Philip Giraldi  makes a lot of sense in challenging the recent  frenzy  of  “Obamacan”  discussion . He is quite right that we have been caught up in speculation that’s quite far removed from most Republicans and conservatives, and he’s also right that at this point it is premature to dismiss Obama. It’s worth noting that a lot of the speculation about Obama’s electoral prospects has often taken for granted that he is in a position to poach on McCain’s territory and expand the Democratic coalition, but it seems distinctly possible that he will hemorrhage so much Democratic support in the general that any gains will be quickly erased. To the extent that polling this far removed from November is any indication of real voting preferences, however many Republicans say they will back Obama are outnumbered in just about every state by the Democrats who will back McCain. One example of this comes from North Carolina  today, as Rasmussen has found that 56% of Clinton backers in the Democratic primary say they are not likely to vote for Obama against McCain. Since just 33% of respondents prefer Clinton, the probable loss of this many voters is in line with the 16-20% of Democrats Obama loses to McCain across the country outside of “blue” states such as Maine . (In fact, this figure seems slightly better than the 23% of Democrats he was losing to McCain in a poll from late March ; in that poll, he was getting 15% of Republicans.) Typically, Obama is drawing two-thirds or sometimes just half as many Republicans outside “blue” states. It is likely true that Obama is drawing many long-time Republican voters to his side, but what he seems to have difficulty with is keeping the Democrats that previous nominees have won.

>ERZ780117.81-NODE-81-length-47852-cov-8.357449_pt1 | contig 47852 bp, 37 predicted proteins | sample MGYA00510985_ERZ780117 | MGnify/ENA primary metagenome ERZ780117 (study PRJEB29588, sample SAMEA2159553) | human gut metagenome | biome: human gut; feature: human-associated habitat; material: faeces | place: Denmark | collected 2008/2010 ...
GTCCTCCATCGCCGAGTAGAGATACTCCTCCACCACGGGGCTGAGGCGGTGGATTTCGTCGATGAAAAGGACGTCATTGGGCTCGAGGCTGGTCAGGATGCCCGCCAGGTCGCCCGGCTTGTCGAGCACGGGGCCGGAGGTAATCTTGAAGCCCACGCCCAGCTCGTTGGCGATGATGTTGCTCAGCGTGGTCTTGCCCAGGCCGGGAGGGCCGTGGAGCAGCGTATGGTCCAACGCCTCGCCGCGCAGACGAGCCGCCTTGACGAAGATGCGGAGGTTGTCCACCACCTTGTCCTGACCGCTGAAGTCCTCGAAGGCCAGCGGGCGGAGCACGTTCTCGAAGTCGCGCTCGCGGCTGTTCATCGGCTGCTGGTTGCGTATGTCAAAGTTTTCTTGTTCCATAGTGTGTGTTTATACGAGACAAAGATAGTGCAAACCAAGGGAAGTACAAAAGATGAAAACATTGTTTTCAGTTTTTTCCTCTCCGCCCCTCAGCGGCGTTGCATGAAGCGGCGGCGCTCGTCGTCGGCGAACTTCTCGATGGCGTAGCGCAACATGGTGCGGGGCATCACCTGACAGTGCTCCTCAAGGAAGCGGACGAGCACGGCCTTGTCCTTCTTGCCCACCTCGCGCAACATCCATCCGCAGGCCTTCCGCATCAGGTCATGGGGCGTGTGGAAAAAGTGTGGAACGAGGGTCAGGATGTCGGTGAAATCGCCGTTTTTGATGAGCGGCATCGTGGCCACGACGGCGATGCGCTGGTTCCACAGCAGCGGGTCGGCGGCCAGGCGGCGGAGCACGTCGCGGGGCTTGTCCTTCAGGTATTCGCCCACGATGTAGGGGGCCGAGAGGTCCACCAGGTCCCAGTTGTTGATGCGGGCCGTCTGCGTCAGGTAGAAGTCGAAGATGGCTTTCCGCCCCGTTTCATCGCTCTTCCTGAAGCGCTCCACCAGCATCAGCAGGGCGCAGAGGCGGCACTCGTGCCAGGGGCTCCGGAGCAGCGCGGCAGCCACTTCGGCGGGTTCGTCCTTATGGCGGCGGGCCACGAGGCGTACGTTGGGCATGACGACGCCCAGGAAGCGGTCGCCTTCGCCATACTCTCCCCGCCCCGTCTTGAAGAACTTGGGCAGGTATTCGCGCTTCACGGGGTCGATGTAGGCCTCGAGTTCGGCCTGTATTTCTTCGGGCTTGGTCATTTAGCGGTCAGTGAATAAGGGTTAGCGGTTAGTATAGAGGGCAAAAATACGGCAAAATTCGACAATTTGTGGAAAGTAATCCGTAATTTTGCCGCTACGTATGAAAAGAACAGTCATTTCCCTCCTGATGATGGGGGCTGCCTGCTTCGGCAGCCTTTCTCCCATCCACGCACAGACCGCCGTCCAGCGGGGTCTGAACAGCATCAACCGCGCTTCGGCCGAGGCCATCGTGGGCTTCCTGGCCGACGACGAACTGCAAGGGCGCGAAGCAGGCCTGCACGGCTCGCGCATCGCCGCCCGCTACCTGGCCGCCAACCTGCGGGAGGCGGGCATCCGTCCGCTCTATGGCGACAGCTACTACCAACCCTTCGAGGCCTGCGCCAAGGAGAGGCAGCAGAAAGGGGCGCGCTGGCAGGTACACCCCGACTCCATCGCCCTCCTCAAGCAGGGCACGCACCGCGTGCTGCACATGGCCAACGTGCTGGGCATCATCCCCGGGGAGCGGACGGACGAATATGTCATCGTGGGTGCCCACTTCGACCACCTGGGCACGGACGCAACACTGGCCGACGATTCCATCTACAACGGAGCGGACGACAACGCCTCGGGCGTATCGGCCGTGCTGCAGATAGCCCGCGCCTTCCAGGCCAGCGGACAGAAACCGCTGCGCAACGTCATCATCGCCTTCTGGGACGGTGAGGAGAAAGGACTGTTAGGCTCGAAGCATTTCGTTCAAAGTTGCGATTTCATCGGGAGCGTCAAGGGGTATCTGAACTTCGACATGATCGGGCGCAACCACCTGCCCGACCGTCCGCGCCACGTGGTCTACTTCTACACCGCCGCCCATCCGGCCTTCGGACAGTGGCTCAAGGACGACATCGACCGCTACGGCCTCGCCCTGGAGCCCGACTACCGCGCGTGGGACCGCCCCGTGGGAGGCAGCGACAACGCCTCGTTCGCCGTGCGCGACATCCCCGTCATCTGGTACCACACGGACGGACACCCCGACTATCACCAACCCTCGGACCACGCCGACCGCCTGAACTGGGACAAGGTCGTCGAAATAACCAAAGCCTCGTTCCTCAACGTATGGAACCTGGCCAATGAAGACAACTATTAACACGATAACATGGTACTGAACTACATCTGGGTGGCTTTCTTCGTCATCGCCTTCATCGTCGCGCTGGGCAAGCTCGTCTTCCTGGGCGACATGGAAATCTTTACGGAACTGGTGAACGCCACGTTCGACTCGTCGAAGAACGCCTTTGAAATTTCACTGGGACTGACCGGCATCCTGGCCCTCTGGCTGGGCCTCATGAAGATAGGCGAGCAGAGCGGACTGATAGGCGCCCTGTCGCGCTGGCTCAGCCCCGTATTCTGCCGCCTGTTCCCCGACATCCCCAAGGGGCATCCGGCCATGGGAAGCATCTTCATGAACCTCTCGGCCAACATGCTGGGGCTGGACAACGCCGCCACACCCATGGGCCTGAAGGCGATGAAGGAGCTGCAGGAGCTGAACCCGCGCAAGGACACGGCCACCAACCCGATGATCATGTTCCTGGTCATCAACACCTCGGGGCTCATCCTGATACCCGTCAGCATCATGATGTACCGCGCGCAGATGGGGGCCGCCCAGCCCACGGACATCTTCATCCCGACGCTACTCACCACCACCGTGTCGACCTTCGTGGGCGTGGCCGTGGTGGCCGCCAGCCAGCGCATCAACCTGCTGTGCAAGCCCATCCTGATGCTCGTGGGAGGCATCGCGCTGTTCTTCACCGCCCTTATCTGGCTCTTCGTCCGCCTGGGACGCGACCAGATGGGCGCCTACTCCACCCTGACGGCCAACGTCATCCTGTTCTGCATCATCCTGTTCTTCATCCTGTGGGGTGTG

P.S. For a few other examples of this: in New Jersey , McCain has 24% of Democrats, Obama 18% of Republicans as of a week ago; in Wisconsin , McCain has 16% of Democrats, Obama 10% of Republicans. By comparison, Missouri  is a disaster for Obama: McCain gets 22% of Democrats, Obama 7% of Republicans.